On Thursday, several teammates of Miami Dolphins guard Richie Incognito are defending the veteran. Incognito allegedly sent threatening and racially-charged voicemails to fellow offensive lineman Jonathan Martin. The controversy, along with concussion issues, are now raising questions about the NFL brand.
They're the biggest and arguably strongest of all professional athletes. And the need to be mentally tough is the price of admission to an exclusive club. But there's a line.
"You know when guys come into the league, when you are putting a wedge between players," said Chicago Bears quarterback Jay Cutler.
"You can't show that you are hurt, can't show any pain. So a guy who comes in the locker room and he shows a little vulnerability, that's a problem. So that is what I mean by the culture of the NFL. And that is where we have to change," said Bears wide receiver Brandon Marshall.
But in the wake of word that the NFL has appointed a top criminal attorney to investigate what happened in the Miami Dolphins locker room, some are questioning how the league moves forward with yet another massive problem. ESPN Radio's Tom Waddle caught passes for the Chicago Bears. He says the Incognito affair clearly lines of respect were crossed. But it seems likely the NFL will not pay a long term price.
"Let's face it. Baseball may be America's pastime, but football is America's passion. And as long as you can construct your fantasy football team on Sundays and you can gamble on football," Waddle said. "The passion is always going to be there."
And that willingness to look beyond is a symptom of America's "addiction to football" that one economist says lies at the heart of what's wrong.
"The NFL, like a lot of organizations, is willing to take a lot of attacks on its principles or behavior before it is willing to take an attack on its income. And these things threaten their income," said Professor Allen Sanderson, University of Chicago.
Players divided regarding Jonathan Martin of Dolphins
Martin let the situation fester for months before leaving the team last week. Martin's agent then complained to the Dolphins, who suspended guard Richie Incognito.
The NFL is investigating whether Incognito harassed or bullied Martin, and whether their teammates and the organization mishandled the matter.
But pro football is a macho world, and some players believe Martin should have responded more firmly.
"Is Incognito wrong? Absolutely. He's 100 percent wrong," New York Giants safety Antrel Rolle said. "No individual should have to go through that, especially in their workplace.
"But at the same time, Jonathan Martin is a 6-4, 320-pound man. I mean, at some point and time you need to stand your ground as an individual. Am I saying go attack, go fight him? No. I think we all understand we can stand our ground without anything being physical."
Dolphins players have robustly defended Incognito, long considered among the NFL's dirtiest players. He's now a notorious national villain, but teammates praise his leadership and loyalty.
They've been less passionate in their support of Martin, saying he and Incognito behaved like best friends.
"They did a lot of stuff together," tackle Tyson Clabo said. "So if he had a problem with the way he was treating him, he had a funny way of showing it."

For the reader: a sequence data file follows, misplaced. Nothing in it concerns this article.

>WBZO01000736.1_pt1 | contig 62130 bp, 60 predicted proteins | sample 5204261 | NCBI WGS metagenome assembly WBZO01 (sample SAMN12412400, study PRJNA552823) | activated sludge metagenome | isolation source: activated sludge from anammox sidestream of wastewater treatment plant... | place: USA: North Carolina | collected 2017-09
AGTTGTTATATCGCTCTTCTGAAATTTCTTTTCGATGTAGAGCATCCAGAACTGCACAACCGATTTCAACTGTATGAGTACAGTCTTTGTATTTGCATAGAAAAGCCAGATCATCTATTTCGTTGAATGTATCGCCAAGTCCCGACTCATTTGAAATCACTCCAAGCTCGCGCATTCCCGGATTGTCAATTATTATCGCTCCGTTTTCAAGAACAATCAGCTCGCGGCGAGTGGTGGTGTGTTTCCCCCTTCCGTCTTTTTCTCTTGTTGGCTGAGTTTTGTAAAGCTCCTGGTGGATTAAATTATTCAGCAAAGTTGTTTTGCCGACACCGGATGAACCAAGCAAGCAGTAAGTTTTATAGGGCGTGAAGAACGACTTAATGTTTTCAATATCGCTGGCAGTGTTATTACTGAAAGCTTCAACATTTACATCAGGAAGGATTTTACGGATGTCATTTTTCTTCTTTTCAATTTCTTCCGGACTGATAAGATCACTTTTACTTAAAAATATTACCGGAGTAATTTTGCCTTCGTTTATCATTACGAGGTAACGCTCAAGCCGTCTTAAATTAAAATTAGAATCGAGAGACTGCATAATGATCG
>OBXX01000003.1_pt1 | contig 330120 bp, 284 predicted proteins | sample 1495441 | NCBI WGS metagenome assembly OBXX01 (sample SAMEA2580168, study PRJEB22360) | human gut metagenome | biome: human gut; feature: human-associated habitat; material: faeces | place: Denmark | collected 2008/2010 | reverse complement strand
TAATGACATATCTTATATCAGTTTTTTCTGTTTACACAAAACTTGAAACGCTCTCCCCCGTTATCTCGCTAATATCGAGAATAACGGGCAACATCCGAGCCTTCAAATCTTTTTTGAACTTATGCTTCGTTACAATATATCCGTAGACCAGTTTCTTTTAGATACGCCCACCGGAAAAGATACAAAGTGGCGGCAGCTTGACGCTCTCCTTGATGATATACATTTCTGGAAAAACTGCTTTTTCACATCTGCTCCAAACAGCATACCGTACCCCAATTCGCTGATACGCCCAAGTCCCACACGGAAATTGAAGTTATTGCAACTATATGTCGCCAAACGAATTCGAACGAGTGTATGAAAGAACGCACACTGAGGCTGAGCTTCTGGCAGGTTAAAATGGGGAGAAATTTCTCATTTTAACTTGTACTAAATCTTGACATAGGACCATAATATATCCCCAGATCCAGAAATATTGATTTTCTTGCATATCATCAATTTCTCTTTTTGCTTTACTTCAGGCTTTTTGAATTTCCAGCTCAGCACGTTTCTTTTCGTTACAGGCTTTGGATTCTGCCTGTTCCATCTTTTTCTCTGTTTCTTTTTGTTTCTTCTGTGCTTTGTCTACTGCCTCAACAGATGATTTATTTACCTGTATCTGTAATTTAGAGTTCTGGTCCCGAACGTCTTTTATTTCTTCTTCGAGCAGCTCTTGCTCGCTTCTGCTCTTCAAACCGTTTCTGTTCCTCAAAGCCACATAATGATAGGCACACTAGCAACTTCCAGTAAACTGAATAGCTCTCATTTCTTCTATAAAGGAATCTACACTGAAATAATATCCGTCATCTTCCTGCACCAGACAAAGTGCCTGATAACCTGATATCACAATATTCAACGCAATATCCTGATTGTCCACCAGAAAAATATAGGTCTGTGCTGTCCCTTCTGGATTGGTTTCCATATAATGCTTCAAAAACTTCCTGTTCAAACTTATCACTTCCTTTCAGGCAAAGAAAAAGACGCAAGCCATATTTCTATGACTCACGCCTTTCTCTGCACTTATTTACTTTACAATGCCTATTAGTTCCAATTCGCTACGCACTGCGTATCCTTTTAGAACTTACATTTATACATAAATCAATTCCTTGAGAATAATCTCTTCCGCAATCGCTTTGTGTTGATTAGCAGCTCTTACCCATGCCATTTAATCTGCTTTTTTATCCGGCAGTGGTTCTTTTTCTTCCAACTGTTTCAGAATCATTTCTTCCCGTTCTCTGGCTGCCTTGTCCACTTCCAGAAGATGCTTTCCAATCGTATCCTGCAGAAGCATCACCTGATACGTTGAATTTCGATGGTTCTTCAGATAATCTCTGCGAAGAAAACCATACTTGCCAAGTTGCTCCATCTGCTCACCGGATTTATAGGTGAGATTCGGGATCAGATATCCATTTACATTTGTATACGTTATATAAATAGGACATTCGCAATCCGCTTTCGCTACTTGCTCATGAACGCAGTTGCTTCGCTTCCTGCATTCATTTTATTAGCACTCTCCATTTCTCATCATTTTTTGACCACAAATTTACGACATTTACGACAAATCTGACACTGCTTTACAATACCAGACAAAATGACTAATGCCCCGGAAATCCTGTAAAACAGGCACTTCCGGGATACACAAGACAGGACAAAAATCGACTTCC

Martin is with his family in California to undergo counseling for emotional issues.
A senior partner in a New York law firm was appointed by NFL Commissioner Roger Goodell to investigate possible misconduct and prepare a report. DeMaurice Smith, executive director of the NFL Players Association, said Thursday that he continues to be in touch with those involved.
"The NFLPA has taken steps to ensure that every one of our affected members is represented," Smith said in a statement. "It is our duty as a union to learn the full facts, protect the interests of players involved and hold management accountable to the highest standards of fairness and transparency."
Martin is the son of Harvard graduates, and his great grandfather graduated from the school in 1924. Martin attended Stanford, where he majored in the classics and protected Andrew Luck's blind side.
Martin was taken by the Dolphins in the second round of the 2012 draft. But while he has been a starter since the first game of his rookie season, he developed a reputation in the NFL for lacking toughness.
That impression might have been reinforced by the way he handled his issues with Incognito, current and former teammates acknowledge.
"A lot of people might look at Jonathan Martin and think that he's soft because he stepped away from the game, and say, 'Why don't you just fight him?'" said Seattle Seahawks receiver Doug Baldwin, who played with Martin at Stanford. "Well, if you look at it with common sense and being logical, what options did Jonathan Martin have?
"He could fight Richie Incognito. He could go and tell on the players, which we know in the football locker room doesn't go over too well. Or he could remove himself from the situation and let the proper channels take care of itself. And I think he made the intelligent, smart choice without putting himself or Richie Incognito's physical abilities in danger."
Incognito's harassment of Martin included text messages that were racist and threatening, two people familiar with the situation have told The Associated Press. Incognito is white, while Martin is biracial.
Two other people familiar with the situation have said Martin talked of quitting football earlier in his pro career before leaving the Dolphins. One person said Martin considered giving up the sport because of the way he was being treated by other offensive linemen on the team. The person added that Martin now wants to continue his football career.
The Associated Press contributed to this report.